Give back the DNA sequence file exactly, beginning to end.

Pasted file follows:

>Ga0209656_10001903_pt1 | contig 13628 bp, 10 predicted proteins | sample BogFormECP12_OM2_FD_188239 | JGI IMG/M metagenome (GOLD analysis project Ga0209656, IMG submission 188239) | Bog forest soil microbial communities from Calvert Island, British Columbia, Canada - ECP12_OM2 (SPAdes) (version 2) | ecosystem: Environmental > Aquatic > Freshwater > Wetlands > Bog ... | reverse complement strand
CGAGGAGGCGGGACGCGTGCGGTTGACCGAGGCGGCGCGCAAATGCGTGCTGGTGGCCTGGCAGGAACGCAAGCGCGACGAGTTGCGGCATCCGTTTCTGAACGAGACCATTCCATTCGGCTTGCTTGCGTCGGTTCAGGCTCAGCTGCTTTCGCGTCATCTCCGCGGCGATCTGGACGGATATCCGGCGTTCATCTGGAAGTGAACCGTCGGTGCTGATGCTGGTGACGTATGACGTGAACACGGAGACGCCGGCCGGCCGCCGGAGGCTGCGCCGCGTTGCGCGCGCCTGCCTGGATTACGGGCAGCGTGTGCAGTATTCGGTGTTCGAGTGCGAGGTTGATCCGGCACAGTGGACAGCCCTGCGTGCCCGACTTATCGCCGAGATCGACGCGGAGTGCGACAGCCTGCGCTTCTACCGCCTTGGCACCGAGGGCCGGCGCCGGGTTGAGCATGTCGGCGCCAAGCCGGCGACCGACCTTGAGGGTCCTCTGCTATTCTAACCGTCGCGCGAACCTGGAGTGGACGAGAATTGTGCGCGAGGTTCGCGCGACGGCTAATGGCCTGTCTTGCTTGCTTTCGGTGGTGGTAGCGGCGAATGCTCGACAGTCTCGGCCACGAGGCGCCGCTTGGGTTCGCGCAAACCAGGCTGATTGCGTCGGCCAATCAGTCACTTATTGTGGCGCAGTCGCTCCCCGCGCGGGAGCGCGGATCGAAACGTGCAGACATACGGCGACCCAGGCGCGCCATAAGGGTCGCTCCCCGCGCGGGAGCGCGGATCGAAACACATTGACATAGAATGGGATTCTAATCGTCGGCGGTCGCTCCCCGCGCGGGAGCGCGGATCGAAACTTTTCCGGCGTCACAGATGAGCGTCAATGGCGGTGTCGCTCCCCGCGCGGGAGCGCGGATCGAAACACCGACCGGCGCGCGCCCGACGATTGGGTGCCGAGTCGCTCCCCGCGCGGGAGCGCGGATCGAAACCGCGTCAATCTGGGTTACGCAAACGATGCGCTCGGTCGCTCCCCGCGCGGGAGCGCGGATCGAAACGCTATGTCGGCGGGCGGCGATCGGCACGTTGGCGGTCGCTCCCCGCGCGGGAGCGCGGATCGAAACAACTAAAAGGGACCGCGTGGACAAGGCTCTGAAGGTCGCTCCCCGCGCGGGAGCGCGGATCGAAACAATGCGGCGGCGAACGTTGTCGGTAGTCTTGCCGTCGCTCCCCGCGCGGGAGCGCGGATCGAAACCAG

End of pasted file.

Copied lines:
>Ga0209656_10001903_pt1 | contig 13628 bp, 10 predicted proteins | sample BogFormECP12_OM2_FD_188239 | JGI IMG/M metagenome (GOLD analysis project Ga0209656, IMG submission 188239) | Bog forest soil microbial communities from Calvert Island, British Columbia, Canada - ECP12_OM2 (SPAdes) (version 2) | ecosystem: Environmental > Aquatic > Freshwater > Wetlands > Bog ... | reverse complement strand
CGAGGAGGCGGGACGCGTGCGGTTGACCGAGGCGGCGCGCAAATGCGTGCTGGTGGCCTGGCAGGAACGCAAGCGCGACGAGTTGCGGCATCCGTTTCTGAACGAGACCATTCCATTCGGCTTGCTTGCGTCGGTTCAGGCTCAGCTGCTTTCGCGTCATCTCCGCGGCGATCTGGACGGATATCCGGCGTTCATCTGGAAGTGAACCGTCGGTGCTGATGCTGGTGACGTATGACGTGAACACGGAGACGCCGGCCGGCCGCCGGAGGCTGCGCCGCGTTGCGCGCGCCTGCCTGGATTACGGGCAGCGTGTGCAGTATTCGGTGTTCGAGTGCGAGGTTGATCCGGCACAGTGGACAGCCCTGCGTGCCCGACTTATCGCCGAGATCGACGCGGAGTGCGACAGCCTGCGCTTCTACCGCCTTGGCACCGAGGGCCGGCGCCGGGTTGAGCATGTCGGCGCCAAGCCGGCGACCGACCTTGAGGGTCCTCTGCTATTCTAACCGTCGCGCGAACCTGGAGTGGACGAGAATTGTGCGCGAGGTTCGCGCGACGGCTAATGGCCTGTCTTGCTTGCTTTCGGTGGTGGTAGCGGCGAATGCTCGACAGTCTCGGCCACGAGGCGCCGCTTGGGTTCGCGCAAACCAGGCTGATTGCGTCGGCCAATCAGTCACTTATTGTGGCGCAGTCGCTCCCCGCGCGGGAGCGCGGATCGAAACGTGCAGACATACGGCGACCCAGGCGCGCCATAAGGGTCGCTCCCCGCGCGGGAGCGCGGATCGAAACACATTGACATAGAATGGGATTCTAATCGTCGGCGGTCGCTCCCCGCGCGGGAGCGCGGATCGAAACTTTTCCGGCGTCACAGATGAGCGTCAATGGCGGTGTCGCTCCCCGCGCGGGAGCGCGGATCGAAACACCGACCGGCGCGCGCCCGACGATTGGGTGCCGAGTCGCTCCCCGCGCGGGAGCGCGGATCGAAACCGCGTCAATCTGGGTTACGCAAACGATGCGCTCGGTCGCTCCCCGCGCGGGAGCGCGGATCGAAACGCTATGTCGGCGGGCGGCGATCGGCACGTTGGCGGTCGCTCCCCGCGCGGGAGCGCGGATCGAAACAACTAAAAGGGACCGCGTGGACAAGGCTCTGAAGGTCGCTCCCCGCGCGGGAGCGCGGATCGAAACAATGCGGCGGCGAACGTTGTCGGTAGTCTTGCCGTCGCTCCCCGCGCGGGAGCGCGGATCGAAACCAG